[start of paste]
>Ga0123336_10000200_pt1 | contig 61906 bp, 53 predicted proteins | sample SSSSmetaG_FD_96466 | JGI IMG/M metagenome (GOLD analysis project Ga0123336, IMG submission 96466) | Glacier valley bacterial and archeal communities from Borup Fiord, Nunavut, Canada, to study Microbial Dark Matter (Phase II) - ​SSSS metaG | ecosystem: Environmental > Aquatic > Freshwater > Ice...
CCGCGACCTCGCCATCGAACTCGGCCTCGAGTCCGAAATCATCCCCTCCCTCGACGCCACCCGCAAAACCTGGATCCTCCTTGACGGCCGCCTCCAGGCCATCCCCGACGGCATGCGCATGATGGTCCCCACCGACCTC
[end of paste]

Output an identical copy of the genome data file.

>Ga0123336_10000200_pt1 | contig 61906 bp, 53 predicted proteins | sample SSSSmetaG_FD_96466 | JGI IMG/M metagenome (GOLD analysis project Ga0123336, IMG submission 96466) | Glacier valley bacterial and archeal communities from Borup Fiord, Nunavut, Canada, to study Microbial Dark Matter (Phase II) - ​SSSS metaG | ecosystem: Environmental > Aquatic > Freshwater > Ice...
CCGCGACCTCGCCATCGAACTCGGCCTCGAGTCCGAAATCATCCCCTCCCTCGACGCCACCCGCAAAACCTGGATCCTCCTTGACGGCCGCCTCCAGGCCATCCCCGACGGCATGCGCATGATGGTCCCCACCGACCTC